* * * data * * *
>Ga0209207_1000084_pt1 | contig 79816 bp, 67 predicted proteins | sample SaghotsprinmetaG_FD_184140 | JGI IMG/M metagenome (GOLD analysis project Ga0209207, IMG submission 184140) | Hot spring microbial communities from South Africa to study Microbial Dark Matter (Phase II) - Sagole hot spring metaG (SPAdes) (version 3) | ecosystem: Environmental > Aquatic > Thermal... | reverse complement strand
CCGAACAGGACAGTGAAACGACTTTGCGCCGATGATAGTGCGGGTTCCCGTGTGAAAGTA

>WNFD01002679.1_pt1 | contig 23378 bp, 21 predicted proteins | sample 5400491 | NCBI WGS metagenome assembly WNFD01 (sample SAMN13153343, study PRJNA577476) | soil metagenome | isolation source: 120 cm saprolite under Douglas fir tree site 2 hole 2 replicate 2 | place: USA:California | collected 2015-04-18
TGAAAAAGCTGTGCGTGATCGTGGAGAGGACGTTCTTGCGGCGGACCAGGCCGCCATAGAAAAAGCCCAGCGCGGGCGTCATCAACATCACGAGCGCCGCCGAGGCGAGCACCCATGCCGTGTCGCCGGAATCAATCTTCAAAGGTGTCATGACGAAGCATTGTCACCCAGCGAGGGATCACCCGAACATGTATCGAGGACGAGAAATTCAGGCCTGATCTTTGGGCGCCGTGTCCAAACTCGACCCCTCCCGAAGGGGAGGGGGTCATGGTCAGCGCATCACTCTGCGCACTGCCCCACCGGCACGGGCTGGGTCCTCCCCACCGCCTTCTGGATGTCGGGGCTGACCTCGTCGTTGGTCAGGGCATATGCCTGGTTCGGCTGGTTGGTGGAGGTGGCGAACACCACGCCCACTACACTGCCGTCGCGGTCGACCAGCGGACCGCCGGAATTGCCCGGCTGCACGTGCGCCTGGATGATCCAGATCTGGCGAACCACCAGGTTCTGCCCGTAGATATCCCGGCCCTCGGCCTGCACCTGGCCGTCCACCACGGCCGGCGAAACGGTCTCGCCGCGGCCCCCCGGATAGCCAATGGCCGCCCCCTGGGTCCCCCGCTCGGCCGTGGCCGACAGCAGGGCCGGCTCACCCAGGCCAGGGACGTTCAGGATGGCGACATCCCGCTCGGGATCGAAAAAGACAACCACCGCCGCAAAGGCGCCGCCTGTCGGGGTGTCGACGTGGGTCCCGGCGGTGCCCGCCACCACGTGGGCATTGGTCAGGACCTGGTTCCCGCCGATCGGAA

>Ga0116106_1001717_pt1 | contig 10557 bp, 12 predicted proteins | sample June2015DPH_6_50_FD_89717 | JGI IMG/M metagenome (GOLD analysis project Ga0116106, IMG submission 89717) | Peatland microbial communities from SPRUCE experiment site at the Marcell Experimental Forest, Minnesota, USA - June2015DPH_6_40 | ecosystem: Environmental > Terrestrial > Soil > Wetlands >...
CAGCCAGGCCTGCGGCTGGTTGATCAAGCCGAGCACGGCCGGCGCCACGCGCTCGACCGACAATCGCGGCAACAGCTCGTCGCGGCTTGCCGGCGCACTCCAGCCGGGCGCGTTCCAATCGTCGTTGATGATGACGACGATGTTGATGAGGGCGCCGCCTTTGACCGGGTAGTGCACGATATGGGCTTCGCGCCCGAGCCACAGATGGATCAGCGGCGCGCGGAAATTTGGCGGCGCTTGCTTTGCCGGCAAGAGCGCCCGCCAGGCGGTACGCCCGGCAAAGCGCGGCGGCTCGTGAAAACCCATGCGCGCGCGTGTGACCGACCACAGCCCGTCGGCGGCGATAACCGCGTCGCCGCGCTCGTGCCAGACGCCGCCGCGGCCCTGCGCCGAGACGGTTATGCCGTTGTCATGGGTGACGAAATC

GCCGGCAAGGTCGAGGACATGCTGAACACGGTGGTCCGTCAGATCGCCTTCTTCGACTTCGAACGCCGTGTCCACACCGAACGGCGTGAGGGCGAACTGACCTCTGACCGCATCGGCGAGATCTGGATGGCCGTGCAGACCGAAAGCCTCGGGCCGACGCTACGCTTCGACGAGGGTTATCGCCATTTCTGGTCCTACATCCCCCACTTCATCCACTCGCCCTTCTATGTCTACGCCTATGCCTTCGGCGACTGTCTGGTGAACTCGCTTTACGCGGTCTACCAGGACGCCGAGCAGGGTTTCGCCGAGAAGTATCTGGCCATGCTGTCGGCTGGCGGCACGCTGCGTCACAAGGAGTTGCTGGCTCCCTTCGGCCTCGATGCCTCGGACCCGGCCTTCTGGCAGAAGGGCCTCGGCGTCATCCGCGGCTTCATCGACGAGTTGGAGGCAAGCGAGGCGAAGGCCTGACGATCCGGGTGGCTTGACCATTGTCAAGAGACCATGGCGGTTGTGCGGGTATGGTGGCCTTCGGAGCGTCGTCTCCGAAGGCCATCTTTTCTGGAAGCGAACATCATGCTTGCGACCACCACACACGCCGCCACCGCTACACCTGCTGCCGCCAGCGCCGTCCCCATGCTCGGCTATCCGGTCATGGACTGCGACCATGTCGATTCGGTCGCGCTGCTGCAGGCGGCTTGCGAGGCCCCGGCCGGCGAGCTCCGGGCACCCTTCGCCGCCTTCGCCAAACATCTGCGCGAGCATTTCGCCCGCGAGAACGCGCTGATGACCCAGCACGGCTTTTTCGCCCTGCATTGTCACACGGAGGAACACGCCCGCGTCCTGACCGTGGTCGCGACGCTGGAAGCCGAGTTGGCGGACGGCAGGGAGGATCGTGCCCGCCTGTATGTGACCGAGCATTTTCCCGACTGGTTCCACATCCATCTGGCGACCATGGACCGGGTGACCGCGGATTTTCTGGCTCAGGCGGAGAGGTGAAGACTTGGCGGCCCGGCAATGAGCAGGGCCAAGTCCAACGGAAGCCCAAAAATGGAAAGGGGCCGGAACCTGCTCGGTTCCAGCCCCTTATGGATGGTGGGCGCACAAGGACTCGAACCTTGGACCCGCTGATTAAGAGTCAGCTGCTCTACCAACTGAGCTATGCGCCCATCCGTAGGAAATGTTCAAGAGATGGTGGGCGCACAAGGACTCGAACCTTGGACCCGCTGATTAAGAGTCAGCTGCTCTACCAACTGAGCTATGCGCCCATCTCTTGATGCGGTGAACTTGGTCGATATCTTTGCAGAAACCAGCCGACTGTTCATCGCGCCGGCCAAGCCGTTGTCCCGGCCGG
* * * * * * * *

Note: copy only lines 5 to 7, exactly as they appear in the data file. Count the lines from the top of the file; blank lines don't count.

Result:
>Ga0116106_1001717_pt1 | contig 10557 bp, 12 predicted proteins | sample June2015DPH_6_50_FD_89717 | JGI IMG/M metagenome (GOLD analysis project Ga0116106, IMG submission 89717) | Peatland microbial communities from SPRUCE experiment site at the Marcell Experimental Forest, Minnesota, USA - June2015DPH_6_40 | ecosystem: Environmental > Terrestrial > Soil > Wetlands >...
CAGCCAGGCCTGCGGCTGGTTGATCAAGCCGAGCACGGCCGGCGCCACGCGCTCGACCGACAATCGCGGCAACAGCTCGTCGCGGCTTGCCGGCGCACTCCAGCCGGGCGCGTTCCAATCGTCGTTGATGATGACGACGATGTTGATGAGGGCGCCGCCTTTGACCGGGTAGTGCACGATATGGGCTTCGCGCCCGAGCCACAGATGGATCAGCGGCGCGCGGAAATTTGGCGGCGCTTGCTTTGCCGGCAAGAGCGCCCGCCAGGCGGTACGCCCGGCAAAGCGCGGCGGCTCGTGAAAACCCATGCGCGCGCGTGTGACCGACCACAGCCCGTCGGCGGCGATAACCGCGTCGCCGCGCTCGTGCCAGACGCCGCCGCGGCCCTGCGCCGAGACGGTTATGCCGTTGTCATGGGTGACGAAATC

GCCGGCAAGGTCGAGGACATGCTGAACACGGTGGTCCGTCAGATCGCCTTCTTCGACTTCGAACGCCGTGTCCACACCGAACGGCGTGAGGGCGAACTGACCTCTGACCGCATCGGCGAGATCTGGATGGCCGTGCAGACCGAAAGCCTCGGGCCGACGCTACGCTTCGACGAGGGTTATCGCCATTTCTGGTCCTACATCCCCCACTTCATCCACTCGCCCTTCTATGTCTACGCCTATGCCTTCGGCGACTGTCTGGTGAACTCGCTTTACGCGGTCTACCAGGACGCCGAGCAGGGTTTCGCCGAGAAGTATCTGGCCATGCTGTCGGCTGGCGGCACGCTGCGTCACAAGGAGTTGCTGGCTCCCTTCGGCCTCGATGCCTCGGACCCGGCCTTCTGGCAGAAGGGCCTCGGCGTCATCCGCGGCTTCATCGACGAGTTGGAGGCAAGCGAGGCGAAGGCCTGACGATCCGGGTGGCTTGACCATTGTCAAGAGACCATGGCGGTTGTGCGGGTATGGTGGCCTTCGGAGCGTCGTCTCCGAAGGCCATCTTTTCTGGAAGCGAACATCATGCTTGCGACCACCACACACGCCGCCACCGCTACACCTGCTGCCGCCAGCGCCGTCCCCATGCTCGGCTATCCGGTCATGGACTGCGACCATGTCGATTCGGTCGCGCTGCTGCAGGCGGCTTGCGAGGCCCCGGCCGGCGAGCTCCGGGCACCCTTCGCCGCCTTCGCCAAACATCTGCGCGAGCATTTCGCCCGCGAGAACGCGCTGATGACCCAGCACGGCTTTTTCGCCCTGCATTGTCACACGGAGGAACACGCCCGCGTCCTGACCGTGGTCGCGACGCTGGAAGCCGAGTTGGCGGACGGCAGGGAGGATCGTGCCCGCCTGTATGTGACCGAGCATTTTCCCGACTGGTTCCACATCCATCTGGCGACCATGGACCGGGTGACCGCGGATTTTCTGGCTCAGGCGGAGAGGTGAAGACTTGGCGGCCCGGCAATGAGCAGGGCCAAGTCCAACGGAAGCCCAAAAATGGAAAGGGGCCGGAACCTGCTCGGTTCCAGCCCCTTATGGATGGTGGGCGCACAAGGACTCGAACCTTGGACCCGCTGATTAAGAGTCAGCTGCTCTACCAACTGAGCTATGCGCCCATCCGTAGGAAATGTTCAAGAGATGGTGGGCGCACAAGGACTCGAACCTTGGACCCGCTGATTAAGAGTCAGCTGCTCTACCAACTGAGCTATGCGCCCATCTCTTGATGCGGTGAACTTGGTCGATATCTTTGCAGAAACCAGCCGACTGTTCATCGCGCCGGCCAAGCCGTTGTCCCGGCCGG